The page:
I met my cousin Carol’s husband for the first time and we did not hit it off. It felt like a dick measuring contest and maybe that was just my impression but we didn’t have too much in common. He made a comment about how many kids I had and I said that I had seven because that is the perfect number and he pointed out that seven wasn’t always for good.  When he started talking about doo wop music I told him that my era was the psychedelic Jimi Hendrix period.

After I flew back to Oregon my aunt Irene called me a few months later and asked if uncle Eddy ever told me how much he was willing me. I told her that he once sent me a bank for to fill out for that I signed, dated and mailed back to him. Unfortunately I didn’t make a copy of it and aunt Irene said that she didn’t see anything in his records. Since she had been taking care of him in his last days she became his executor and controlled all his money. Karen’s husband Gunther is a successful financial advisor and he estimates that Uncle Eddy could have a million dollars save up.

Uncle Eddy never got married and never owned a car. He either lived close enough to work that he could walk or he would get a ride his entire life. He inherited his parent’s house that he lived in until he retired and went to a senior home until he was dying. The house was two story with two separate residences and he rented out the top floor. He worked 12 hours a day six or seven days a week for years. In the early 1980’s he had heart surgery and because of a botched anesthetic he was partially blinded and had a settlement after a lawsuit. When Fisher Body closed and he was either eligible to retire or could collect his full salary until a new plant was built he chose the latter. The day the new plant opened and he was called to work he put in for retirement, sold his home and moved to a retirement center.

Aunt Irene asked me if uncle Eddy told me how much he was giving me and I truthfully answered that I didn’t. She told me that she was going to send me a check for $10,000.00 from uncle Eddy’s money. I never heard from her again after she sent the money and when I sent my cousins Carol and Marsha Christmas cards they ended up being returned because they moved with no forwarding address. A few years later one of my cousins was searching the internet for something and they found Aunt Irene’s obituary. Her children, our cousins didn’t even inform any of the family on our side. Of course this drew suspicion that they wanted to distance themselves from the rest of the family because they didn’t want to share uncle Eddy’s wealth and for that reason acted like we didn’t exist. Who knows if that is true, but if it is then the God that they say that they believe in knows and will deal with it. The ten thousand dollars helped us to survive a little longer but it hardly made a dent in our debt.

After I returned to Salem after the funeral I returned to work at the post office and brought a letter from the funeral director verifying that I did in fact attend my dead uncle’s funeral. Over the years there was at least once incident that I remember where someone was off for a funeral and was shocked and offended that they had to bring in proof before they were able to get paid for their own annual leave. Otherwise they would be marked AWOL and forfeit getting paid. I already told the story that Betty Ritter told me about her son’s funeral.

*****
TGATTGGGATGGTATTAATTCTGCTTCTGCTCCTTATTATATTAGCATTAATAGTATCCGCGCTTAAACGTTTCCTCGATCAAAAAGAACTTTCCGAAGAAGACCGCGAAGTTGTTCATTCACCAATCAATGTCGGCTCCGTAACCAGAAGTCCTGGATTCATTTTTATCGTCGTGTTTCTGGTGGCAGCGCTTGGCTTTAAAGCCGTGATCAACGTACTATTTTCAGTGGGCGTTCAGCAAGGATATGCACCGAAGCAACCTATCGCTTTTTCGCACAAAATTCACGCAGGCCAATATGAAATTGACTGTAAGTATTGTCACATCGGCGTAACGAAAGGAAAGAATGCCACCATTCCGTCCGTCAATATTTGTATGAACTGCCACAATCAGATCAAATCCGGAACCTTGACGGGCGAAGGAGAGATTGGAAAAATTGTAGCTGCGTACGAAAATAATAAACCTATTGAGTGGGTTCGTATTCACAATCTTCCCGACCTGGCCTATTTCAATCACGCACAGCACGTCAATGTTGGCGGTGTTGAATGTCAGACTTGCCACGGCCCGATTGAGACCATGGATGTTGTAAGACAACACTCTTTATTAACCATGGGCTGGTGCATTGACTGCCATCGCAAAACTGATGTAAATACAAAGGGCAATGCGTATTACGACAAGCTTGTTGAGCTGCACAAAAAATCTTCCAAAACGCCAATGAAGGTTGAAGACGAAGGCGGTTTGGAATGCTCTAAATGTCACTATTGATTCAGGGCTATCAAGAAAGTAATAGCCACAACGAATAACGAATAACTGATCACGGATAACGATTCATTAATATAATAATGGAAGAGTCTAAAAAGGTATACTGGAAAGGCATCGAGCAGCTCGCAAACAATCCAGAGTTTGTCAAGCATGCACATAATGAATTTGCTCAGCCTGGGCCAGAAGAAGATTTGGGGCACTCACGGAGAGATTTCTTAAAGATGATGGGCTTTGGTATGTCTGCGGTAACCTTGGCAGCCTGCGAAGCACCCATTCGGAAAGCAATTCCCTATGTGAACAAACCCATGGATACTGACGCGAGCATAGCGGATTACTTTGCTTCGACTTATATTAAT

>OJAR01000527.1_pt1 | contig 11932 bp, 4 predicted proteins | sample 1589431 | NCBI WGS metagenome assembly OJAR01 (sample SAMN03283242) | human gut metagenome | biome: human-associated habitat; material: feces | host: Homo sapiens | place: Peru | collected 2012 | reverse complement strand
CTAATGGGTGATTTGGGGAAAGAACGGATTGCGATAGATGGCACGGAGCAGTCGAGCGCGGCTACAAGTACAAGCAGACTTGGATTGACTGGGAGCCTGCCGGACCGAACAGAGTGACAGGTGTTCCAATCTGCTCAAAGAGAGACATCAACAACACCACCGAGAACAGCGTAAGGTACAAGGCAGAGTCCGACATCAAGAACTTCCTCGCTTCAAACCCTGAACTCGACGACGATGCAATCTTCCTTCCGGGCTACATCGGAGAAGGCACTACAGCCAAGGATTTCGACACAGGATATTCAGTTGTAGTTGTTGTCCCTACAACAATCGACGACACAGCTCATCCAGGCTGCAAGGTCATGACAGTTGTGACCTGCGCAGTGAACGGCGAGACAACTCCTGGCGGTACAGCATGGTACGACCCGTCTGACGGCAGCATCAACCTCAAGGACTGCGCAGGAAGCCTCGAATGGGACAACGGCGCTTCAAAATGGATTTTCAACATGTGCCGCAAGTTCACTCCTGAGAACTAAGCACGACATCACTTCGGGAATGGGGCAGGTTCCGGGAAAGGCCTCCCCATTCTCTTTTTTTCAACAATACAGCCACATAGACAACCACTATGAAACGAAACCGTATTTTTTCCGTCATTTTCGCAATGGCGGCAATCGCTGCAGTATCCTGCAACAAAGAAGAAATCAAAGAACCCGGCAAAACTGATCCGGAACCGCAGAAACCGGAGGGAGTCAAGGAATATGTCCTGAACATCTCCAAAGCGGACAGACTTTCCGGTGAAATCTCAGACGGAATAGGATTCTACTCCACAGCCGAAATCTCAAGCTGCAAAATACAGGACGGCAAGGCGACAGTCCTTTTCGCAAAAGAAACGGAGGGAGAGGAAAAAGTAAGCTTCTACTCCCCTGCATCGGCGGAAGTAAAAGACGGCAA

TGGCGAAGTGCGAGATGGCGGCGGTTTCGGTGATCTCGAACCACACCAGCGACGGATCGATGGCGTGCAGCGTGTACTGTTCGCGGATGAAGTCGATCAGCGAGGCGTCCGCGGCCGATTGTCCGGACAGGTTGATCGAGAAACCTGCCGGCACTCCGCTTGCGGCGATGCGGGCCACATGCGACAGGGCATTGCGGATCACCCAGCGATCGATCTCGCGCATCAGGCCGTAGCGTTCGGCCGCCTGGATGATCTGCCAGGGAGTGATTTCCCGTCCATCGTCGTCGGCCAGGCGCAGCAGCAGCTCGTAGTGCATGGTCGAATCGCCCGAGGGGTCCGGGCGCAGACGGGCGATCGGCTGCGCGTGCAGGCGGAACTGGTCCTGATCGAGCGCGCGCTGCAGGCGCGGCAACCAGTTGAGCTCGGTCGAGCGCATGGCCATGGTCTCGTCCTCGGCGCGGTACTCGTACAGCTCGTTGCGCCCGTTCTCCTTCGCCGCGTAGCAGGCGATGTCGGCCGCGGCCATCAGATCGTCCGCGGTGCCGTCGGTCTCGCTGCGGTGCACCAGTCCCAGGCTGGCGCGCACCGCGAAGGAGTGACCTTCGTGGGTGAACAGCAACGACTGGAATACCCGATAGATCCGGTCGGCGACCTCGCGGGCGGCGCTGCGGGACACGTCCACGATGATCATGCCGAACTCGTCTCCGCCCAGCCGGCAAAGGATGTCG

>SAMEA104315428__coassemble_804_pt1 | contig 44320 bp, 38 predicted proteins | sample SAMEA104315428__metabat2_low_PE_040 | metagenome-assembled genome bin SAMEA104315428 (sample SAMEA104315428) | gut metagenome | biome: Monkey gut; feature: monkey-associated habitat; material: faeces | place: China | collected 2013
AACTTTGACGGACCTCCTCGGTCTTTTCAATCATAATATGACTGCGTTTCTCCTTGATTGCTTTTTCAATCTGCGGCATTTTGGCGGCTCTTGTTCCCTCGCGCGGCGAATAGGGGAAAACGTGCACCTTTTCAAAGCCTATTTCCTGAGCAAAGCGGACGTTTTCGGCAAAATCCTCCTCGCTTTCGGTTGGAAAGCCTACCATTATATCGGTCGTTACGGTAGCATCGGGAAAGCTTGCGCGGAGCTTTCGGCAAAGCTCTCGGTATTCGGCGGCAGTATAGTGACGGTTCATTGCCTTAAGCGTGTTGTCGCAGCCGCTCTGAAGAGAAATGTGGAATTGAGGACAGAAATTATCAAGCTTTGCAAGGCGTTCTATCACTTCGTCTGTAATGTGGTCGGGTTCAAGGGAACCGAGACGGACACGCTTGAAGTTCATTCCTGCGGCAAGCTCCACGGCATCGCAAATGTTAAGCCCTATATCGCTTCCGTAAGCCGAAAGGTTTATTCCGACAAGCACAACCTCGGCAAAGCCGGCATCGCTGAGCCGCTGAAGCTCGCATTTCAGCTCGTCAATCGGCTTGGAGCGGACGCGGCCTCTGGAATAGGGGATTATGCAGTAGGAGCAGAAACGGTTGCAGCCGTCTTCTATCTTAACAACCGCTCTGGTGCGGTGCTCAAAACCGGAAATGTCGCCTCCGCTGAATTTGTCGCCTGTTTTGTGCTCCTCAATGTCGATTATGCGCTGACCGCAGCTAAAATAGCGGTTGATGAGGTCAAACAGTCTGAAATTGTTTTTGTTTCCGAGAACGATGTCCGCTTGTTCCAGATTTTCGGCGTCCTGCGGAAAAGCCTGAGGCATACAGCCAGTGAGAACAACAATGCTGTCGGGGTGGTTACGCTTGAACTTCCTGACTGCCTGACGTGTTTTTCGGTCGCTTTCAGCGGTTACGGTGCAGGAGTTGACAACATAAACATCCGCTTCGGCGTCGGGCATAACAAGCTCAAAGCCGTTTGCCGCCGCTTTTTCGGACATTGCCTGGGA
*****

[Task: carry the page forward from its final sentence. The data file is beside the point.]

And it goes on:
On Tuesday September 11, 2001 they brought me into work four hours early on overtime so I arrived at 2:00 AM instead of 6:00 AM and helped out with the dispatch. After I returned from my break at 5:30 AM I began hanging orange airmail sacks that I always did after dispatch unless the dispatch clerks had time to do it before their shift was over. I had my CD player on and was wearing earphones when a few minutes after 6:00 AM Greg Parkinson came racing by and asked me what was happening now? I told him that I wasn’t listening to the radio and he said that we’ve been attacked as he raced to the break room with me following to see what CNN that was always on was showing. They replayed the video footage of the second plane hitting the tower beside the other tower that had a flaming airplane impaled in it.

After I finished hanging all the priority sacks I went out to the dock to help Parkinson and Dennis Stires’ with the city dispatches. Parkinson asked me what I thought would happen because of this and I said when they find out who it is they’ll retaliate and security will be beefed up. “What will happen is we will lose our freedom because of all the rules they’ll put in place.” All the planes were grounded after a third plane crashed into the Pentagon and a fourth one crashed in a field in Pennsylvania.

I had the next two days off and spent most of it in front of the TV set watching CNN reporting on the aftermath of all the planes crashing and the World Trade Towers collapsing. It was horrible and when they said that it was of Biblical proportions for once they weren’t exaggerating. I immediately thought of the story of Sampson in the Bible and how he collapsed two pillars in the temple of Dagon and killed over three-thousand people. He asked God to help him avenge himself for blinding him. He succeeded in his task and was buried with honor by his family. It seemed like it was a parallel story but with supernatural power compared to today using modern technology that would be magical to the Palestinian culture three-thousand years ago.

Three Finger Jack

13 Apr
Three Finger Jack & Duffy Lake at Dawn